It is a pretty commonly uttered question (sometimes loudly) around the home or office; “Is the internet up?” As the goto IT Support Manager around the house this can get a little tiresome. Most of the time the internet is up and it’s a user or personal device problem that can be solved with a re-boot, re-load, re-etc. Sometimes the internet is really down requiring a router and cable modem reboot or a call to the ISP. Wouldn’t a simple visual check that anyone could quickly understand be helpful? Plus, as a bonus, provide some general network health statistics with a screen print and an hourly update to a Google Drive spreadsheet.
This project is amazingly useful and incredibly simple to duplicate. If you already have a Raspberry PI it is very cheap to implement.
What it does and how it works:
The Raspberry PI runs a Python program that test pings 10 internet sites that you to determine to provide the status of your internet connection.
GREEN: 7 or more sites return a successful ping.
Green LED on. Updates the stats.
YELLOW: 6 to 4 sites return a successful ping.
Yellow LED on. Updates the stats.
RED: 3 or fewer sites return a successful ping.
Red LED on. Updates the stats.
To make the program run faster and not burden the network with outgoing pings, all 10 sites are not pinged on each run. The ping test rotates through the 10 sites. If the selected site does fail the ping test, the program goes into “Deep Probe” and checks all 10 sites to determine the connection status. “Deep Probe” runs are tracked for the status report that prints to the screen.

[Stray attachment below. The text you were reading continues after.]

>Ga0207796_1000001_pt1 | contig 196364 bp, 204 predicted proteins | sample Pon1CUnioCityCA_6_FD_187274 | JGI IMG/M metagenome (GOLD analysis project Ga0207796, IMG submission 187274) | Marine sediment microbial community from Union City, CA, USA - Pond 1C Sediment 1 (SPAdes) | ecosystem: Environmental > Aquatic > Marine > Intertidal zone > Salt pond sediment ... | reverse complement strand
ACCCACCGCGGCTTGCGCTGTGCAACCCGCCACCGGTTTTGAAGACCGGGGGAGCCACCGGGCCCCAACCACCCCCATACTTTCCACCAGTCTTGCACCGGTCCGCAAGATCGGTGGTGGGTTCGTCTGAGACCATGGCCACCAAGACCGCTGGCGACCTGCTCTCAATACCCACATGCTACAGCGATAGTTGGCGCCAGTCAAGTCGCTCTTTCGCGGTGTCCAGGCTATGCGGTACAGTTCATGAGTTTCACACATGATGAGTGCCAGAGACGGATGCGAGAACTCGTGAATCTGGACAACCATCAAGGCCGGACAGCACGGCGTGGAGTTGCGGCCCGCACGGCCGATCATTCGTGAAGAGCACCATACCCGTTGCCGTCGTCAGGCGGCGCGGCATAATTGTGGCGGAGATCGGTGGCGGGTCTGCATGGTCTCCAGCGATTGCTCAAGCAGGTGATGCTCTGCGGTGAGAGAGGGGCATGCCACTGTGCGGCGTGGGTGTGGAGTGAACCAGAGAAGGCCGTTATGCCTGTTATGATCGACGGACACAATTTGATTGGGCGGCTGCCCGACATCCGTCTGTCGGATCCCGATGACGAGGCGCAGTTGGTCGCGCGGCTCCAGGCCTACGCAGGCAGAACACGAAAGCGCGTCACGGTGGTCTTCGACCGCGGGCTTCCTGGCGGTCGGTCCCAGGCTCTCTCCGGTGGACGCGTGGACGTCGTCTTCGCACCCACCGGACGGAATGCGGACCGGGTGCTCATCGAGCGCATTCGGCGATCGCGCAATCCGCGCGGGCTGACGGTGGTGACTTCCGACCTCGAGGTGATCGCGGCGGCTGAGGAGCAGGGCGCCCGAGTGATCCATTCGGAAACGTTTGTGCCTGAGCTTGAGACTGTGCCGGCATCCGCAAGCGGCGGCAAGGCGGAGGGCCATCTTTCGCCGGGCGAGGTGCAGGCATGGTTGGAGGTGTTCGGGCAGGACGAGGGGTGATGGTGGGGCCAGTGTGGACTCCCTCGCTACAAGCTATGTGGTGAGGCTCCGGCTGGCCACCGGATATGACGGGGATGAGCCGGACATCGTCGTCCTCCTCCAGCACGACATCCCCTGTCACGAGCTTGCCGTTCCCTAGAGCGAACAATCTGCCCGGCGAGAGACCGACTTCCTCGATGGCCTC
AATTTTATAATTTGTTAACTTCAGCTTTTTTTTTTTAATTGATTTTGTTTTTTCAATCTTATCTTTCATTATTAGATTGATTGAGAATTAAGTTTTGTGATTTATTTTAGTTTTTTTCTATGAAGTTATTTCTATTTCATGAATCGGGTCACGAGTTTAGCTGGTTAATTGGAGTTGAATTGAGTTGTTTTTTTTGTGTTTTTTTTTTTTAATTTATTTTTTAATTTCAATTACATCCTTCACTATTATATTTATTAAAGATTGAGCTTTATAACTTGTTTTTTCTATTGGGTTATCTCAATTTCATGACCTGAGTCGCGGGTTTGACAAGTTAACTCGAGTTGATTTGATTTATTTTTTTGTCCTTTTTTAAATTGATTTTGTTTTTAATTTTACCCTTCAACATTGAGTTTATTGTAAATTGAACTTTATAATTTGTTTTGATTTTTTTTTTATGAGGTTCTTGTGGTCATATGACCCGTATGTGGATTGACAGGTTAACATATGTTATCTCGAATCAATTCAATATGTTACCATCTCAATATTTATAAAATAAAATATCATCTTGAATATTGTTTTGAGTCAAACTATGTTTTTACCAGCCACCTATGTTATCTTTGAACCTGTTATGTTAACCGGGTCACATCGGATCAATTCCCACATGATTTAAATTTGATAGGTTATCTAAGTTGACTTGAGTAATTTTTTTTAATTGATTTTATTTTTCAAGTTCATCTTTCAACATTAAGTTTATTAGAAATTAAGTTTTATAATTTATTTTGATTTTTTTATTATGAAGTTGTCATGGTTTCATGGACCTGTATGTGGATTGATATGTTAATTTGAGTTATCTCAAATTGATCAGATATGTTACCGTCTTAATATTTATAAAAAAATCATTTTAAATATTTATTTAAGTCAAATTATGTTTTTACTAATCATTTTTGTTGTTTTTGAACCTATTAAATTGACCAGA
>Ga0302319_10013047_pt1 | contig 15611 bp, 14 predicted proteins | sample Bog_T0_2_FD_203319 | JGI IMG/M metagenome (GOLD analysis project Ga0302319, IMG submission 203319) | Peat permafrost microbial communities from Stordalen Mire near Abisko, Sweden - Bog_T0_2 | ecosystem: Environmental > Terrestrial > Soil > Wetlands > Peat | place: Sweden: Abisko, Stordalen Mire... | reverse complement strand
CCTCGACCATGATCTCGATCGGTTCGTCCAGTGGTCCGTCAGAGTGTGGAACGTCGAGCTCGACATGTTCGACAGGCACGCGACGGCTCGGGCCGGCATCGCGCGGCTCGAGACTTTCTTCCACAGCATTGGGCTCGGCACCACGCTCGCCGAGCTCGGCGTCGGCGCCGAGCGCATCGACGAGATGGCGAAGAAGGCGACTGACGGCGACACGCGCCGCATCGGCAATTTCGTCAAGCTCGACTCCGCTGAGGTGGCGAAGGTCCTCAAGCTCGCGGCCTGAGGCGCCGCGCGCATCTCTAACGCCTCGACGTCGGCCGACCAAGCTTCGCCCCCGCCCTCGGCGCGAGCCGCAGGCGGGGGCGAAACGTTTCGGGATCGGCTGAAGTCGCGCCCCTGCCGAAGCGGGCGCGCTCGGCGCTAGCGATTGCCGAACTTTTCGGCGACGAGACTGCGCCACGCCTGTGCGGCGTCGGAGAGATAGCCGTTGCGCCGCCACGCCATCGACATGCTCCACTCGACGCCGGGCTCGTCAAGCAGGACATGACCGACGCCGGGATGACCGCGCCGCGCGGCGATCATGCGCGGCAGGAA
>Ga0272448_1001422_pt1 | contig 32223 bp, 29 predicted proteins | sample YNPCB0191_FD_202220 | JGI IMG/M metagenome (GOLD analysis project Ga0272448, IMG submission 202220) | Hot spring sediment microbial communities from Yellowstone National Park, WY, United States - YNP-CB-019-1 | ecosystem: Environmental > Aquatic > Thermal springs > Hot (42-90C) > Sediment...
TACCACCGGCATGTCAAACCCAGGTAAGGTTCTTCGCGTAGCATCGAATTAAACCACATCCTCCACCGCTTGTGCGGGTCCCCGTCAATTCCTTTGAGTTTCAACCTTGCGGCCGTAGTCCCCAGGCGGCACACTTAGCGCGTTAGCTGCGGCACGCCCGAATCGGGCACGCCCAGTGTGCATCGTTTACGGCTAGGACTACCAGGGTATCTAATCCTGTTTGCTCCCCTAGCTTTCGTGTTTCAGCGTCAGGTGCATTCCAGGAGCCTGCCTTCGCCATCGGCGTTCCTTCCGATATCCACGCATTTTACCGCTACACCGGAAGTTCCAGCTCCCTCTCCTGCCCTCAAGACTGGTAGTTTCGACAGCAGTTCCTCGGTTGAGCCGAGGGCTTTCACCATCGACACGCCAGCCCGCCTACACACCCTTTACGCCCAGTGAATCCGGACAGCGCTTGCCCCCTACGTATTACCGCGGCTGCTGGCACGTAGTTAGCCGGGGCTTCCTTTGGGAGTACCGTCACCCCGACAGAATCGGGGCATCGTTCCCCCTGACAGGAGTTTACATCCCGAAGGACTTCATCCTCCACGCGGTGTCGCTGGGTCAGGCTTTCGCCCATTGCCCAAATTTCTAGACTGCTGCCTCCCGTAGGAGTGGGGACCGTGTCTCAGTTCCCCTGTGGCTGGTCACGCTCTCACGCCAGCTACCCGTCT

Each hour a status report is appended to a Google Drive spreadsheet via the Maker channel at IFTTT.Com.
For a visual output we went with a device that anyone can identify with, a simple $8 toy traffic light from Amazon. For $8 you get a lot. The light is well build, looks great, and is a full 7″ tall with three LEDs already installed. It also comes with 12 little toy cars that you can give away; you don’t need those. Next remove the four screws at the bottom of the base. You are going to see four wires that lead up to the three LEDs in the traffic light. Cut those wires and free them from the little ON/OFF switch and microcontroller that was meant to control the blink patterns for the non-hacker. Now you should only be left with four wires. The LEDs are wired common athode (+). The simple schematic below shows the hookup for each LED and their connection to the Raspberry PI. Double check the wiring for your traffic light with a button cell battery to see what wire lights each LED.
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